Think of this as a movie club. No teacher, no students, just people united under a common interest: film. Our goal will be twofold: to increase our knowledge of the history and pantheon of cinema (include its major works and figures) and to offer contemporary re-appraisals of films. This does not mean, however, we will be reviewing them. And that is the important distinction I want to make. The world (and certainly the web) has enough would-be reviewers keen to prove their worth by raising certain films onto a pedestal only to knock certain others off. That is not our intent. This site will never feature arbitrary rankings (there are enough of those foolish lists floating around), nor will it ever score a film. The practice of assigning numeric values, letter grades, or even digits is an assault on logic and reason. It suggests in some measure that an episode of Dexter’s Lab s exists within the same criterion as say Lawrence of Arabia. Both I would define as masterpieces of their respective fields, but to suddenly compare scores between the two demonstrates how broken current methodologies of film criticism have become. Such practices demean the study of film, and render cinema into a juvenile show of studios seeking qualitative adoration (Cinemascore cards) rather than using the medium to its fullest effect. Rather than talking about films, we’ve come to trade stats. Why should we care that The Godfather Part 1 is ranked higher than The Godfather Part 2 on IMDB, unless the whole basis of film criticism were some kind of perverted Fantasy Baseball league. This is not to say that all films are created equal, but to argue that they instead be judged on their inequalities rather than their artificial and absurd tautologies, if at all. Otherwise film criticism becomes reduced to some demented alchemical sorcery. Are we merely refining film to its purest essence to arrive at some mystical formula for turning celluloid into gold? If we could just make the perfect list could we do cross analysis and arrive at the perfect combination of features to make the one true superfilm? Let’s cut the eugenics. Instead, let’s actually talk about film. And let’s not just reduce it to qualifications like “good” or “bad”, “sucks” or “blows goats”.

I’ll introduce a film for discussion on a regular basis (consider it like a recommendation if that’ll get you to watch it), and I’ll also post my own insights about the film. Consider these as mere starting points for a much broader discussion, and not final words.

Watch the movies I blog about, read my reflections if you’re interested, but above all: comment! Share your own thoughts and feelings about the film. Let’s get a discussion going. I’ll define some topics of inquiry just to keep forward momentum, but any tangent is welcomed.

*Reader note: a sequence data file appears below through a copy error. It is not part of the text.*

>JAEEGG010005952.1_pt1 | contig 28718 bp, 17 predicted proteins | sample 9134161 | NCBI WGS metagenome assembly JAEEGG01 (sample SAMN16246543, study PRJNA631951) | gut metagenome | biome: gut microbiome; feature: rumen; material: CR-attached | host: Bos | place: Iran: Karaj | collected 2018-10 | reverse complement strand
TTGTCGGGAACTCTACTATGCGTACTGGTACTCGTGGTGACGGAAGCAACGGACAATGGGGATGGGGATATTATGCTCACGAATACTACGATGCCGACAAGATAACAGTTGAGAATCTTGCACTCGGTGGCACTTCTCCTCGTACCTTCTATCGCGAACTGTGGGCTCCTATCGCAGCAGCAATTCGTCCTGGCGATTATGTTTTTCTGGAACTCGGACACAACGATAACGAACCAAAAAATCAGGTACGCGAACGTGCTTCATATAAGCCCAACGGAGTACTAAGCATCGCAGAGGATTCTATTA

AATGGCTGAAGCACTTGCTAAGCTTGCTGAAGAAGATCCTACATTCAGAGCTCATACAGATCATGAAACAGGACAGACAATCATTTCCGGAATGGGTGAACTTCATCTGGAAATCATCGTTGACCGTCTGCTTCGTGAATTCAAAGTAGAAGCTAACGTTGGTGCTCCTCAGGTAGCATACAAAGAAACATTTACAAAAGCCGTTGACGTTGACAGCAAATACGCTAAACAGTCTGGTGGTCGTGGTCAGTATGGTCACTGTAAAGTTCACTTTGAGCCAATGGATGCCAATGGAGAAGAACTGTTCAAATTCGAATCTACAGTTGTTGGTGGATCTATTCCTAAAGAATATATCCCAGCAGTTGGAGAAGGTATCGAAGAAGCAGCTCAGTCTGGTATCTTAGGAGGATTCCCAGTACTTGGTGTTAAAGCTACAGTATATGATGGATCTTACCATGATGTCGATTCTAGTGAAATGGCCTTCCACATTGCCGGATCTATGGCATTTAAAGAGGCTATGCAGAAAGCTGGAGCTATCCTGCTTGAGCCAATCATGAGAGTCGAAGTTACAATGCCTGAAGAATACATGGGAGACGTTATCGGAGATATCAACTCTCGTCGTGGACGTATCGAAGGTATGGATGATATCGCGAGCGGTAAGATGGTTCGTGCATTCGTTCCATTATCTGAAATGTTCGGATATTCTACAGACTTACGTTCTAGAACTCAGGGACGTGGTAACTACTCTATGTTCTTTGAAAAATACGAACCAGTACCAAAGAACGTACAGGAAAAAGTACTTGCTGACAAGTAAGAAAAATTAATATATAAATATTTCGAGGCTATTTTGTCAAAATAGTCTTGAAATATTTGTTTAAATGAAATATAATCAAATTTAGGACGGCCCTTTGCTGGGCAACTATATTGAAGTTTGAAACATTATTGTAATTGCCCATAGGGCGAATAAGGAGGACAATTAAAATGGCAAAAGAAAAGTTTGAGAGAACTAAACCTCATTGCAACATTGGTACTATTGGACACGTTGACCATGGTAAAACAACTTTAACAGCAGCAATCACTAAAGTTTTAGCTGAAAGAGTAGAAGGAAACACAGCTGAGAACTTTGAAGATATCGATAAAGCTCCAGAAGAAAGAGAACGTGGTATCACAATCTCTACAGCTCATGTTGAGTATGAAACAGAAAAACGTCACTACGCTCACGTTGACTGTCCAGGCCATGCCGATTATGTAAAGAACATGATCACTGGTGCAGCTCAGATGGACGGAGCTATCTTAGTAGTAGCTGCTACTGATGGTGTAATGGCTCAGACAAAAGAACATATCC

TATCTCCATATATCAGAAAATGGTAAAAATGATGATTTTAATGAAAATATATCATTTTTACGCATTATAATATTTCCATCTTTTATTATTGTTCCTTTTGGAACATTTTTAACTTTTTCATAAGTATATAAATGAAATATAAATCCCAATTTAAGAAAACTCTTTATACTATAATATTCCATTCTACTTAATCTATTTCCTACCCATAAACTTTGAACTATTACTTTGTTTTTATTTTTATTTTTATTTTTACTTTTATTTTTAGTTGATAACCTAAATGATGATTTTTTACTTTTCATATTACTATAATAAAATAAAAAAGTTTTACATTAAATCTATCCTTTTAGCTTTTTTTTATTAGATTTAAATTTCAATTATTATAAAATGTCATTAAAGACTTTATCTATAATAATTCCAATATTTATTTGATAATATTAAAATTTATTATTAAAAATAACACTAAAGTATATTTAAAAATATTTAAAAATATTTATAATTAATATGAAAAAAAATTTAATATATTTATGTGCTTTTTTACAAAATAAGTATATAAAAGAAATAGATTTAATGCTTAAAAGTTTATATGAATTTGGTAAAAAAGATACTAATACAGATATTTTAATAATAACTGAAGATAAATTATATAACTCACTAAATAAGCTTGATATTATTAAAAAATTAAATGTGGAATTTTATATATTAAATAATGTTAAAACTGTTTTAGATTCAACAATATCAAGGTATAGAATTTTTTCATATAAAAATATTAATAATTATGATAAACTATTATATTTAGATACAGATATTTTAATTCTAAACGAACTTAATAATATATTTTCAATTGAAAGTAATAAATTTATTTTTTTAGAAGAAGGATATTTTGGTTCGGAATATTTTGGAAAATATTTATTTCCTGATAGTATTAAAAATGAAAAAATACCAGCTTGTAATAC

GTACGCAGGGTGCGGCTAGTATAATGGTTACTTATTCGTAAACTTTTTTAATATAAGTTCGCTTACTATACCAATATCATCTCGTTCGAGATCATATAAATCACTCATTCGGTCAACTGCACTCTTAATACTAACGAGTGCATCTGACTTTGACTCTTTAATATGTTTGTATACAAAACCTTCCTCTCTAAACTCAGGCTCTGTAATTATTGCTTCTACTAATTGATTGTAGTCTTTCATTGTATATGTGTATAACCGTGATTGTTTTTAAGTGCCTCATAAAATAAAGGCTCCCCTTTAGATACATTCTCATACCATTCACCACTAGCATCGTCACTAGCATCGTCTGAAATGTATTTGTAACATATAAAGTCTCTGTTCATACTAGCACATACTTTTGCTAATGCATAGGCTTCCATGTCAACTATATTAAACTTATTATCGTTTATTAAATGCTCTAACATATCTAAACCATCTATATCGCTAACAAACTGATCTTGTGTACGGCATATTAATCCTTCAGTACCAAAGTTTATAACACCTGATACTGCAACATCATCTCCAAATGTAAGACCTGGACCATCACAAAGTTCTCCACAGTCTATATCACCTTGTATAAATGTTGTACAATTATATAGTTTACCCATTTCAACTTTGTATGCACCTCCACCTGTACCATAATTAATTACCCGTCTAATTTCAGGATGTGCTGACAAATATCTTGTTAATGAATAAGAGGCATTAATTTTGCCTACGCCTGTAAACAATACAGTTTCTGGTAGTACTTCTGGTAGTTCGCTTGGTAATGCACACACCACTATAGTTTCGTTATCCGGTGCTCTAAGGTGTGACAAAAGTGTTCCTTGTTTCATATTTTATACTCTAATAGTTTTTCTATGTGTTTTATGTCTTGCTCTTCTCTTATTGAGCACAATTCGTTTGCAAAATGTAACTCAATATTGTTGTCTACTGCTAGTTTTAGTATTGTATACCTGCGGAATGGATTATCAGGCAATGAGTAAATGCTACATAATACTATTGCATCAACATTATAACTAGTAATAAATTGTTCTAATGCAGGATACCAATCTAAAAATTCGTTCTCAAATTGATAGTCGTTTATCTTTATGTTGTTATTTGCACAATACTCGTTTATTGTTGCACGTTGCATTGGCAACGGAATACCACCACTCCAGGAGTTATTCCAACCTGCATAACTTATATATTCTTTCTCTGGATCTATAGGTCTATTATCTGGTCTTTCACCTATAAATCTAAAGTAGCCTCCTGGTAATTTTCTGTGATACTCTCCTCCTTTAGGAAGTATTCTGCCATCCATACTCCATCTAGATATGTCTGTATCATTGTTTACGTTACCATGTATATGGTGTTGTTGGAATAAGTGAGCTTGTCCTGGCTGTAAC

“…And here… we… go!”

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6 thoughts on “Mission Statement

  1. I look forward to reading your thoughts. I’ve had similar experiences with people about film. I had a coworker tell me he walked out of Lincoln after 30 minutes because he was bored. Obviously, Lincoln is not on a level with The Godfather or Seven Samurai, but still.
    I agree with you about film rankings. I give a grade, just because it’s easy to do, but the reviews and analyses are much more important. It’s not enough to just score films without discussing them. And in many ways it’s impossible to say on an absolutely level that film A is better than film B.

    • Oh, what sad times are these when passing ruffians can walk out at will on Spielberg. There is a pestilence upon this land, nothing is sacred. Even those who analyze and critique films are under considerable economic stress in this period in history.

      I’m not opposed to letter grades, I think they can be a quick and efficient way of denoting a film’s value in a tangible symbol (an A+, a 75, a thumb, what have you). The problem is that people use that to co-opt the discussion. It’s like they don’t need to talk about the movie because they’ve arrived at the tomatometer, now let’s strike the set, burn the film and move on to the next blockbuster.

      While I don’t want to assume what your friend is thinking, I think he may have been bored because he didn’t know what he was supposed to be getting from the film. He didn’t know how to read it, he didn’t figure the significance of meaning of the images he was being presented. Not really anyone’s fault, cinema needn’t abide by any rules, but then we can’t learn how to read one way and then be expected to learn a whole new language every time we see a new film. Originally the film critic arrived on the scene as the interpreter, like Prometheus bringing light to the masses. Now they’ve become corporate drones, more worried about getting the quote than they have the message. It’s a sad state of affairs indeed. But I like what you’ve got on your site, it gives me hope that all is not lost, that there’s still someone thinking in this world.

      • Well, Roger the Shrubber, I’ve considered using strange women lying in ponds, distributing swords as the basis for my movie ranking system, but I don’t think it would work. I agree completely about rankings, mine are arbitrary and likely to change with my mood. The review is the point, not the ranking.
        As for my coworker, I think you’re right. So many people don’t know how to watch film in a way that they can understand it. Unless it’s full of sound and fury, people aren’t able to enjoy it. I can’t imagine what they’d do with something like Lawrence of Arabia or, heaven forbid, My Dinner with Andre. But yes, there’s still hope, and still people who like to get deeper into things. Thanks for the compliment!

  2. Pingback: The State of the Art | digital didascalia

  3. Hi,
    I’m new to the blogging community and wanted to let you know that I find this film blog highly interesting. I appreciate that you are sharing your expertise in film studies and look forward to learning more about the process behind analyzing greatness in film and the history and progression of it.

    From your newest admirer.